- If you are on tour and don't promote a cause (like me) you will likely, at some point, get email or forum comments asking why you do not promote a charity. I have had a handful of such comments, almost always from other bike tourists. So, adding a cause to your tour will go a long way for public relations.
The Anti bike tour for a cause camp
- Several years ago the late great Sheldon Brown wrote about how the idea of biking for charity grew from Bike-a Thons of the past. http://www.sheldonbrown.com/thons.html
- A common complaint is there are simply too many bikers pushing a charity on their bike tour. I have no way of tallying statistics but I would bet that a good majority of people I meet on bike tours are raising money or awareness for something and too much of anything dilutes the purpose. It is interesting to watch them meet on the road or in campgrounds and promote their various charities and causes to each other. Many, after learning how common it is, become a little embarrassed and downplay the idea a month into their trip.
- Bicycle touring is a fun recreational sport that doesn't deserve donations. I once heard it put this way, in a campground from another touring cyclist, "If I were to take a 14 day cruise (ship) around the Caribbean and post a blog about it, should I be asking people to donate money to a cause? Bike touring is fun, not a hardship." Obviously every touring cyclist has different goals and not all tours are like vacationing on a cruise ship. I think the point is that cyclists voluntarily choose to tour in their free time. It is not like building a home for the poor or working in a soup kitchen to feed the hungry. It is a fun and personally rewarding endeavor even if it is grueling at times.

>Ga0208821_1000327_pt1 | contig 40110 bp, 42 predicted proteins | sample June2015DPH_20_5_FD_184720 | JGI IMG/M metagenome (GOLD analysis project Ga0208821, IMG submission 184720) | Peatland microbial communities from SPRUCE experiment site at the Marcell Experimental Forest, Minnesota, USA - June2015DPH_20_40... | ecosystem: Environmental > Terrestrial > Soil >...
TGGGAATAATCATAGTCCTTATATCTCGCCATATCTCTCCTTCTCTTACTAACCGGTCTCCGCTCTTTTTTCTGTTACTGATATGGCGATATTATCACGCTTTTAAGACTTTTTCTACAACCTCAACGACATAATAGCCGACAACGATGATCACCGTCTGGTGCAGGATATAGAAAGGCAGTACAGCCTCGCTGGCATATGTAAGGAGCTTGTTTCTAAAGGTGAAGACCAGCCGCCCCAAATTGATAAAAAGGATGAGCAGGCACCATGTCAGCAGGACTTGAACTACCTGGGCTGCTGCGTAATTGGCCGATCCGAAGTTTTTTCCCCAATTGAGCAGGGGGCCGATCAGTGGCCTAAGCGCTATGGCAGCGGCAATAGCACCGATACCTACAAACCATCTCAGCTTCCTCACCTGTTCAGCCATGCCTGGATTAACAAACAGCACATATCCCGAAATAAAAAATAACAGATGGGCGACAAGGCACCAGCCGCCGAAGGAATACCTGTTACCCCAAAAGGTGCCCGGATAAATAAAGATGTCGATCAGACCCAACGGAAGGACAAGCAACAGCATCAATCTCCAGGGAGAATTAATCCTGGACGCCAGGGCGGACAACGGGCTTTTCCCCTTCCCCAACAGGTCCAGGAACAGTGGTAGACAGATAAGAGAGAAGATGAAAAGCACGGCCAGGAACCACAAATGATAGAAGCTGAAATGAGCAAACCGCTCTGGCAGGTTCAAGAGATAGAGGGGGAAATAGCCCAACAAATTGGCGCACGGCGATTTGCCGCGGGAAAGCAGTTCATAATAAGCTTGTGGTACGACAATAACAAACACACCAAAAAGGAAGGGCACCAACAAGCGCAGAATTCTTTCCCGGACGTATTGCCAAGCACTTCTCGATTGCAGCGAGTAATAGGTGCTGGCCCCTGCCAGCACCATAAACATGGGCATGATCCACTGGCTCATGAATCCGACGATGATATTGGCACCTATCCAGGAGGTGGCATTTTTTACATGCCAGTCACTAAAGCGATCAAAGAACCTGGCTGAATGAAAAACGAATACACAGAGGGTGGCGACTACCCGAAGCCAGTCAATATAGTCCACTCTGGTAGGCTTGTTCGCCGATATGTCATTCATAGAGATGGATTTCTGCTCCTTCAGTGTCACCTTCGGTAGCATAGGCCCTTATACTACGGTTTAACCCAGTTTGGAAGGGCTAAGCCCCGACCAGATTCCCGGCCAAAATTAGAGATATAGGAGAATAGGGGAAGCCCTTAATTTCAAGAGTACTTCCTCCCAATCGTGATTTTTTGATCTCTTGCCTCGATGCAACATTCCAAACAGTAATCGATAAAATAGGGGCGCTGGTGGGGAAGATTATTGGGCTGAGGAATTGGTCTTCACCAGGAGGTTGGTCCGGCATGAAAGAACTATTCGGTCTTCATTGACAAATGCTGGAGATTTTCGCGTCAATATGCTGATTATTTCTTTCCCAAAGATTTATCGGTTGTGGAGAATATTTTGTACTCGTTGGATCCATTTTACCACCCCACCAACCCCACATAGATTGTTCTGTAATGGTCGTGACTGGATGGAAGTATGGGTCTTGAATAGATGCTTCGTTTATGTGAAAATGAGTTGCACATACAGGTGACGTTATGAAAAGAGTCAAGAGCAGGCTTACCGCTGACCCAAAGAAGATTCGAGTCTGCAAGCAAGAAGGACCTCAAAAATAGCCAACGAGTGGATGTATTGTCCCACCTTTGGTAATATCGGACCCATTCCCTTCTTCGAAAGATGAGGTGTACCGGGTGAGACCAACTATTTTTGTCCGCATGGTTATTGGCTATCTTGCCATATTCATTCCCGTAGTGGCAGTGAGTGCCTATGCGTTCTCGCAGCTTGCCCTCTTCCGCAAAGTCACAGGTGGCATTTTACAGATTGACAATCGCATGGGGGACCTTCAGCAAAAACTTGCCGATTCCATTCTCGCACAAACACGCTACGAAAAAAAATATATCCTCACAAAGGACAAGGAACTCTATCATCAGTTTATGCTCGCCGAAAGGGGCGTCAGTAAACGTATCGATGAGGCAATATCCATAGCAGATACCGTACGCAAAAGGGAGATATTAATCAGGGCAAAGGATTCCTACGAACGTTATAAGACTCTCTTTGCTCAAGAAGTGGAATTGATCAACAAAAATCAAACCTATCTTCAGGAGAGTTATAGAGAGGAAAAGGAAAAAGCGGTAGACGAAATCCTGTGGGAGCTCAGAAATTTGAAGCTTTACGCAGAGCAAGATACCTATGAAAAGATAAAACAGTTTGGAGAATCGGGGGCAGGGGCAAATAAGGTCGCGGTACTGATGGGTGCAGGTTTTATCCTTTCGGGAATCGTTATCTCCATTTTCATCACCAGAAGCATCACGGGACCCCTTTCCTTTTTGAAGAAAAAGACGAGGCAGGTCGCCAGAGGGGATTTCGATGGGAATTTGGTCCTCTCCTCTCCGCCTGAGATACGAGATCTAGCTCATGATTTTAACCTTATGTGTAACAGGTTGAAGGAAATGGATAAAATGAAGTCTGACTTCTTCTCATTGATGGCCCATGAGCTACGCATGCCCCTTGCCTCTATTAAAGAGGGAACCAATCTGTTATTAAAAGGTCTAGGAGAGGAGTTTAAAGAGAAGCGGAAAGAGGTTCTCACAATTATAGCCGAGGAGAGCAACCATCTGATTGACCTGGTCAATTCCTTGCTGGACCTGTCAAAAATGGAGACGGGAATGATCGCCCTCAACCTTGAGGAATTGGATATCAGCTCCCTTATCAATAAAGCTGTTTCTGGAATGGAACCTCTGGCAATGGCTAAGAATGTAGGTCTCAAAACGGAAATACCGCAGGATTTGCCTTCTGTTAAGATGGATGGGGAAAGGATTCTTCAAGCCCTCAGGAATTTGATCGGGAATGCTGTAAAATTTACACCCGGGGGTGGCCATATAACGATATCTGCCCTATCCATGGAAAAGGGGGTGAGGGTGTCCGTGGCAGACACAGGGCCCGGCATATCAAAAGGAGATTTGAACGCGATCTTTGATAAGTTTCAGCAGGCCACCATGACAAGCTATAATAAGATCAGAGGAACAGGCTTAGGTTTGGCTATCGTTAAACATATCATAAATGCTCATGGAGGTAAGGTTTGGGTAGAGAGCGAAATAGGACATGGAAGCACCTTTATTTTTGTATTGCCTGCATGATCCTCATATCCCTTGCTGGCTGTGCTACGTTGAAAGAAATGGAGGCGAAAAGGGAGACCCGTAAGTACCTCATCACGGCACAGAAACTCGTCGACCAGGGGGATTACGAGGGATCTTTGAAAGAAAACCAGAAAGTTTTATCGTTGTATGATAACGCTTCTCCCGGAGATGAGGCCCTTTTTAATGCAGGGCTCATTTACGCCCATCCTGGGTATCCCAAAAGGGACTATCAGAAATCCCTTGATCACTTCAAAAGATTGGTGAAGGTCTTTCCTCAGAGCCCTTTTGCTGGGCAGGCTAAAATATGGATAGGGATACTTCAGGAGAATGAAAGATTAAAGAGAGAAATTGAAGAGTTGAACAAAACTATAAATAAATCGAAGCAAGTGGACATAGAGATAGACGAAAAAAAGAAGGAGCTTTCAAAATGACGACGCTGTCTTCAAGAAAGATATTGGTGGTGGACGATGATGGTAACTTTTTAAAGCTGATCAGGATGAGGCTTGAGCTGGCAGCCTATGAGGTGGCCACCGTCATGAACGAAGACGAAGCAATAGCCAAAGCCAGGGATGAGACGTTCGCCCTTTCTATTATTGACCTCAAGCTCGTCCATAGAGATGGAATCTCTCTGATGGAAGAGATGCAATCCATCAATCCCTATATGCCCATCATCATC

- Some will accuse you of taking the money for yourself. While most bicycle tourists would never dream of diverting funds to their own pockets, I am sure some have. It is the case where a few scam artists have cast a shadow of doubt over anyone legitimately raising money for a charity.
- I have heard from a few people that a possible downside to bike touring for charity is various commitments and responsibilities to the organization. I have not heard this first hand or know of any concrete examples. I am sure a few exist, but for the most part, I think this idea of added responsibility is speculative. Most of the time I think cyclists go to a service like justgiving.com and select a charity from a list, put the donate button on their blog and do not have any commitments after that. They may voluntarily do more, and many do a lot more, but I do not think it is a requirement.
I personally do not see anything wrong with promoting a charity or cause with a cycling tour but also do not see it as a requirement. How could raising even a small amount of money or awareness for a good cause be wrong? On the other hand, it should never be expected that all bike tourists have a cause or that bicycle touring for pure fun is selfish in any way. If you are thinking about raising money or awareness for a cause, I think it is important to make sure your heart is in the right place and you are not doing it to promote your trip or attract gear/money donations for yourself. The goal should be bringing attention to the cause, not the other way around. If you do not promote a cause, then it is important not to criticize those cyclist who do and vise versa- especially in a public place. We should all get to do our own thing.